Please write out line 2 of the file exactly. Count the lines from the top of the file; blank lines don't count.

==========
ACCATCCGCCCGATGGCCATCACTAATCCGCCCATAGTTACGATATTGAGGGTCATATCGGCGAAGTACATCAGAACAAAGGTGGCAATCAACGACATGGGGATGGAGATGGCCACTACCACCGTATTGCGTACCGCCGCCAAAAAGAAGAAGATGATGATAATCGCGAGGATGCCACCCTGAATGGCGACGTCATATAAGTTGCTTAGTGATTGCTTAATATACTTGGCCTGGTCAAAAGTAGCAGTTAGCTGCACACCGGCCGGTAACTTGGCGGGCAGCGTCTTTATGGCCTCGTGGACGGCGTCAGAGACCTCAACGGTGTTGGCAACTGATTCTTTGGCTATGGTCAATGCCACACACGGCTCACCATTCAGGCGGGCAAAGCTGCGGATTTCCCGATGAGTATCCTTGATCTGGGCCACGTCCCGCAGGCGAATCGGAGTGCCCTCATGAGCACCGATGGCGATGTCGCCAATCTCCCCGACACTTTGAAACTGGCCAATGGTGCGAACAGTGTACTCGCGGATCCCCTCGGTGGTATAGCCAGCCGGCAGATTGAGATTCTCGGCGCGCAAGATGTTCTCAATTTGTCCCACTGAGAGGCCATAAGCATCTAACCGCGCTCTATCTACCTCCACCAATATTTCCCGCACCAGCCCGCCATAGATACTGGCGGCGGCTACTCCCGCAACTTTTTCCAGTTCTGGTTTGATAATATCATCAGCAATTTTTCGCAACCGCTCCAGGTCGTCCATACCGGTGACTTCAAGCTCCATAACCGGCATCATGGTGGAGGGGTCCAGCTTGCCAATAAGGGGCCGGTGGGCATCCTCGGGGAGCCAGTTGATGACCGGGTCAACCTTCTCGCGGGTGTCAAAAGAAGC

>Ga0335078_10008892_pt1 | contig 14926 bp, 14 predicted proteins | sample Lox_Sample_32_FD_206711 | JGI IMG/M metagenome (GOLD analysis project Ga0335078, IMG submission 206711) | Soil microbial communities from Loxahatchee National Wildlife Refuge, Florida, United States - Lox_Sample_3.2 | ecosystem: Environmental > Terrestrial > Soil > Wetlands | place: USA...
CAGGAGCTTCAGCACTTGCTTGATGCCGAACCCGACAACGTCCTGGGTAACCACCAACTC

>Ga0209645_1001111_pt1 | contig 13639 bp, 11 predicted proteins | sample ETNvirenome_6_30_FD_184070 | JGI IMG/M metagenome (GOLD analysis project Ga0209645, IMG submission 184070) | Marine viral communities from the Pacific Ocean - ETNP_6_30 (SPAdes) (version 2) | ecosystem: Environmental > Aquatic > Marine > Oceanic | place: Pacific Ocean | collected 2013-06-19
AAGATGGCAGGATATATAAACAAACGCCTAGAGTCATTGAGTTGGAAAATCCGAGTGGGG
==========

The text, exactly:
>Ga0335078_10008892_pt1 | contig 14926 bp, 14 predicted proteins | sample Lox_Sample_32_FD_206711 | JGI IMG/M metagenome (GOLD analysis project Ga0335078, IMG submission 206711) | Soil microbial communities from Loxahatchee National Wildlife Refuge, Florida, United States - Lox_Sample_3.2 | ecosystem: Environmental > Terrestrial > Soil > Wetlands | place: USA...